by Michael S. Horton
© 1996 The White Horse Inn
In order to recover the sufficiency of Scripture we must once again learn to distinguish the Law and the Gospel as the “two words” of Scripture. For the Reformers, it was not enough to believe in inerrancy. Since Rome also had a high view of Scripture in theory, the Reformers were not criticizing the church for denying its divine character. Rather, they argued that Rome subverted its high view of Scripture by the addition of other words and by failing to read and proclaim Scripture according to its most obvious sense.
At the heart of the reformation’s hermeneutics was the distinction between “Law” and “Gospel.” For the Reformers, this was not equivalent to “Old Testament” and “New Testament;” rather, it meant, in the words of Theodore Beza, “We divide this Word into two principal parts or kinds: the one is called the ‘Law,’ the other the ‘Gospel.’ For all the rest can be gathered under the one or other of these two headings.” The Law “is written by nature in our hearts,” while “What we call the Gospel (Good News) is a doctrine which is not at all in us by nature, but which is revealed from Heaven (Mt. 16:17; John 1:13).” The Law leads us to Christ in the Gospel by condemning us and causing us to despair of our own “righteousness.” “Ignorance of this distinction between Law and Gospel,” Beza wrote, “is one of the principal sources of the abuses which corrupted and still corrupt Christianity.”1
Luther made this hermeneutic central, but both traditions of the Protestant Reformation jointly affirm this key distinction. In much of medieval preaching, the Law and Gospel were so confused that the “Good News” seemed to be that Jesus was a “kinder, gentler Moses,” who softened the Law into easier exhortations, such as loving God and neighbor from the heart. The Reformers saw Rome as teaching that the Gospel was simply an easier “law” than that of the Old Testament. Instead of following a lot of rules, God expects only love and heartfelt surrender. Calvin replied, “As if we could think of anything more difficult than to love God with all our heart, all our soul, and all our strength! Compared with this law, everything could be considered easy…[For] the law cannot do anything else than to accuse and blame all to a man, to convict, and, as it were, apprehend them; in fine, to condemn them in God’s judgment: that God alone may justify, that all flesh may keep silence before him.”2 Thus, Calvin observes, Rome could only see the Gospel as that which enables believers to become righteous by obedience and that which is “a compensation for their lack,” not realizing that the Law requires perfection, not approximation.3
Of course, no one claims to have arrived at perfection, and yet, Calvin says many do claim “to have yielded completely to God, [claiming that] they have kept the law in part and are, in respect to this part, righteous.”4 Only the terror of the Law can shake us of this self-confidence. Thus, the Law condemns and drives us to Christ, so that the Gospel can comfort without any threats or exhortations that might lead to doubt. In one of his earliest writings, Calvin defended this evangelical distinction between Law and Gospel:All this will readily be understood by describing the Law and describing the Gospel and then comparing them. Therefore, the Gospel is the message, the salvation-bringing proclamation concerning Christ that he was sent by God the Father…to procure eternal life. The Law is contained in precepts, it threatens, it burdens, it promises no goodwill. The Gospel acts without threats, it does not drive one on by precepts, but rather teaches us about the supreme goodwill of God towards us. Let whoever therefore is desirous of having a plain and honest understanding of the Gospel, test everything by the above descriptions of the Law and the Gospel. Those who do not follow this method of treatment will never be adequately versed in the Philosophy of Christ.5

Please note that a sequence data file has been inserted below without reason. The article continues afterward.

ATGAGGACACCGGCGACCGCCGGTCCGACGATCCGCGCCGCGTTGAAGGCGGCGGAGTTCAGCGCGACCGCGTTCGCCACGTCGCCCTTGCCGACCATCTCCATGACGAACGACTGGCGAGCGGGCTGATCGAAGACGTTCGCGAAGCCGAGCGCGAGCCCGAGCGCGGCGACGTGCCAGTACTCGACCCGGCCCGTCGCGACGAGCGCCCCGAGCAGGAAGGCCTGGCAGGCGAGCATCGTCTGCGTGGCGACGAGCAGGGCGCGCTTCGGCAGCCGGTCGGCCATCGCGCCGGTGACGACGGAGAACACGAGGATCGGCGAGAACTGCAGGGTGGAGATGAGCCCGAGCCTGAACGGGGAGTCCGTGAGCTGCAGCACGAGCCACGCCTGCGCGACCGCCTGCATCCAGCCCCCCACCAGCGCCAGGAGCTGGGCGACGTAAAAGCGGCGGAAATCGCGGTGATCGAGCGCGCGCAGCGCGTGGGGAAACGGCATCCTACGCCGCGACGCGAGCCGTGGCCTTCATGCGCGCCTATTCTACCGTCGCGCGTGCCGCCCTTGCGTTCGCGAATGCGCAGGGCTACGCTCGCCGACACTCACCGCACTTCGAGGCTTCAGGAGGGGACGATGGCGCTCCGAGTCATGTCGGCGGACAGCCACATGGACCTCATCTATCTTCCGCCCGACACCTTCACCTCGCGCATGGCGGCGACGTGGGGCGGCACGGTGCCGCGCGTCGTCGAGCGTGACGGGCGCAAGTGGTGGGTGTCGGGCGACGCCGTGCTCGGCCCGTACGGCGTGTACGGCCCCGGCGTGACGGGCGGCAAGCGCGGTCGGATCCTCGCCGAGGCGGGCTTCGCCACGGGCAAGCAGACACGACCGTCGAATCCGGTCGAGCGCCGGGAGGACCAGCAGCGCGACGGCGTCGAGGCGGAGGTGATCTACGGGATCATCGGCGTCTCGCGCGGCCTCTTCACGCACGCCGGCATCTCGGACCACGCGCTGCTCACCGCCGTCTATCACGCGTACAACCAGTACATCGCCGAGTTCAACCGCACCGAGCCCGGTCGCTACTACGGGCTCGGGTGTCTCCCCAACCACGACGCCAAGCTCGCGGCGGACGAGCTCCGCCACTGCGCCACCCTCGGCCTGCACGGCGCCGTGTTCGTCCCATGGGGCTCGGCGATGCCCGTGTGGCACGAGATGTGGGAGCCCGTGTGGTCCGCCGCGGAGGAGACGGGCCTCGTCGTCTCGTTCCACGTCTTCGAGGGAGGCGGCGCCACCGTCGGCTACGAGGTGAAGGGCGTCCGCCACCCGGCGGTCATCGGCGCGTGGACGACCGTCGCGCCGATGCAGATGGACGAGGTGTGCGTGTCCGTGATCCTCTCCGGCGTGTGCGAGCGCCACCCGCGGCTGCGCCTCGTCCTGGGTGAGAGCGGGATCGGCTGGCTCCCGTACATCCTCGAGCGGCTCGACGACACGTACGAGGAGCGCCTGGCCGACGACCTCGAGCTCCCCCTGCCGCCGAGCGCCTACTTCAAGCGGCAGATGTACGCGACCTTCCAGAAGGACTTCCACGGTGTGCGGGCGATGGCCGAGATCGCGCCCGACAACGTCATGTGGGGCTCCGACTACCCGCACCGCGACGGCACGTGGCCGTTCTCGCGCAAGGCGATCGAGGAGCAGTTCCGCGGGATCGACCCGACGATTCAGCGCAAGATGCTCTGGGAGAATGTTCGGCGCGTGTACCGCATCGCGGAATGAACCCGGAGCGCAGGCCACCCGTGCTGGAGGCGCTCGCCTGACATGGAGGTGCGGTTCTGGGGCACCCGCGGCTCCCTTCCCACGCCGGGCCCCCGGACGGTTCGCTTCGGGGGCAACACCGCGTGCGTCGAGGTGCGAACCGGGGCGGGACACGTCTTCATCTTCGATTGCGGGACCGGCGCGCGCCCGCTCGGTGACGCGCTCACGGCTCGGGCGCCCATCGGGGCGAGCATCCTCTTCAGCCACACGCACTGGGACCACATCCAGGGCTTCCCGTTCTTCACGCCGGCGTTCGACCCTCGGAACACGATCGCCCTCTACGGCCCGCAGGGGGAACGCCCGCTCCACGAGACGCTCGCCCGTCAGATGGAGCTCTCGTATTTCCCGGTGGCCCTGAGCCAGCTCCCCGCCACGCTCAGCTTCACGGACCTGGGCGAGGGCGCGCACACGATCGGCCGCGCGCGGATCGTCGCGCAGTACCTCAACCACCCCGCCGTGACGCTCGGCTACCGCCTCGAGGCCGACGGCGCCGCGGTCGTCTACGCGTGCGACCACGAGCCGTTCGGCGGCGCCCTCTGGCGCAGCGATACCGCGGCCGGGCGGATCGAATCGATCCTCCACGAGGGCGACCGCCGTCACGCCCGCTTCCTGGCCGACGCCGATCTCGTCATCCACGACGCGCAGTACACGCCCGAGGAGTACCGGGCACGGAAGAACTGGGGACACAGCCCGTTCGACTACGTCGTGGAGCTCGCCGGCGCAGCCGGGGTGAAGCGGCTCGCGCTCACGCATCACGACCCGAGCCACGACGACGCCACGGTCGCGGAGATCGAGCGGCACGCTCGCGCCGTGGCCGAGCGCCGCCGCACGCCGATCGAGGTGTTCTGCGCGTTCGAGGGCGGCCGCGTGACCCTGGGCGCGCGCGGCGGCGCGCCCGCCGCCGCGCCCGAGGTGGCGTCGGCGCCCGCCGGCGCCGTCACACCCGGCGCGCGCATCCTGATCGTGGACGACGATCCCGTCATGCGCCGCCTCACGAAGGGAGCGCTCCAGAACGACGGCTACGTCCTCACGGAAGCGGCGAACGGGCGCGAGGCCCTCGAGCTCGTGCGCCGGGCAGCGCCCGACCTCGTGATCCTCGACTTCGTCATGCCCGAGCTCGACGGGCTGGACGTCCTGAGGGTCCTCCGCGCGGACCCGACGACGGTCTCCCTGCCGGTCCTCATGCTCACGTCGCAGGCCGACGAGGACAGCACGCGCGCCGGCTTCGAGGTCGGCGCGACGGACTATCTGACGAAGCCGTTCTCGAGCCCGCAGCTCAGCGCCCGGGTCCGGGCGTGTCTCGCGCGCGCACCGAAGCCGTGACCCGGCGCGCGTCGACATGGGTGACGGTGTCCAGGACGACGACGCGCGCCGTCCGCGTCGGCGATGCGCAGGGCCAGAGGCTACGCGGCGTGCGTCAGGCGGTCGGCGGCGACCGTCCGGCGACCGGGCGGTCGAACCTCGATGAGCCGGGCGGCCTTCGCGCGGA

While the Law continues to guide the believer in the Christian life, Calvin insists that it can never be confused with the Good News. Even after conversion, the believer is in desperate need of the Gospel because he reads the commands, exhortations, threats, and warnings of the Law and often wavers in his certain confidence because he does not see in himself this righteousness that is required. Am I really surrendered? Have I truly yielded in every area of my life? What if I have not experienced the same things that other Christians regard as normative? Do I really possess the Holy Spirit? What if I fall into serious sin? These are questions that we all face in our own lives. What will restore our peace and hope in the face of such questions? The Reformers, with the prophets and apostles, were convinced that only the Gospel could bring such comfort to the struggling Christian.